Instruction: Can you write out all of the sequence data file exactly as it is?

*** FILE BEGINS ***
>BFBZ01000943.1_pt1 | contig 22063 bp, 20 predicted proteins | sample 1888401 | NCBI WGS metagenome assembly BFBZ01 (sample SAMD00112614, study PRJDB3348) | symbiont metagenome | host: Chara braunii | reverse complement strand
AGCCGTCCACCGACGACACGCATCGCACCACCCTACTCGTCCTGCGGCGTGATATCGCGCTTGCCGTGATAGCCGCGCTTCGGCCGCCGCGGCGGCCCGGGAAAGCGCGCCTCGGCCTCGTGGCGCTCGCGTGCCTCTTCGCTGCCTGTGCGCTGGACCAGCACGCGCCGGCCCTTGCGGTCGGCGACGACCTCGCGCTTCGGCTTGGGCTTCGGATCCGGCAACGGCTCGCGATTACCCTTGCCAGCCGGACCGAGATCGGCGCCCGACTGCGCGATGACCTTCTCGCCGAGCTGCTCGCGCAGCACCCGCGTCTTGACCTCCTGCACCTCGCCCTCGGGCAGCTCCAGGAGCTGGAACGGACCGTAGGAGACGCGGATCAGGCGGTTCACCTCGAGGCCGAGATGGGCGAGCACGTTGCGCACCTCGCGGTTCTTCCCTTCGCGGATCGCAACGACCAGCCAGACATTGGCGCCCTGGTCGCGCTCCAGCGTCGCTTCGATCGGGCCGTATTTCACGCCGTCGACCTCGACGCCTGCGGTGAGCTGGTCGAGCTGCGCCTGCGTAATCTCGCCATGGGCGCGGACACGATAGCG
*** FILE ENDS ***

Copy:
>BFBZ01000943.1_pt1 | contig 22063 bp, 20 predicted proteins | sample 1888401 | NCBI WGS metagenome assembly BFBZ01 (sample SAMD00112614, study PRJDB3348) | symbiont metagenome | host: Chara braunii | reverse complement strand
AGCCGTCCACCGACGACACGCATCGCACCACCCTACTCGTCCTGCGGCGTGATATCGCGCTTGCCGTGATAGCCGCGCTTCGGCCGCCGCGGCGGCCCGGGAAAGCGCGCCTCGGCCTCGTGGCGCTCGCGTGCCTCTTCGCTGCCTGTGCGCTGGACCAGCACGCGCCGGCCCTTGCGGTCGGCGACGACCTCGCGCTTCGGCTTGGGCTTCGGATCCGGCAACGGCTCGCGATTACCCTTGCCAGCCGGACCGAGATCGGCGCCCGACTGCGCGATGACCTTCTCGCCGAGCTGCTCGCGCAGCACCCGCGTCTTGACCTCCTGCACCTCGCCCTCGGGCAGCTCCAGGAGCTGGAACGGACCGTAGGAGACGCGGATCAGGCGGTTCACCTCGAGGCCGAGATGGGCGAGCACGTTGCGCACCTCGCGGTTCTTCCCTTCGCGGATCGCAACGACCAGCCAGACATTGGCGCCCTGGTCGCGCTCCAGCGTCGCTTCGATCGGGCCGTATTTCACGCCGTCGACCTCGACGCCTGCGGTGAGCTGGTCGAGCTGCGCCTGCGTAATCTCGCCATGGGCGCGGACACGATAGCG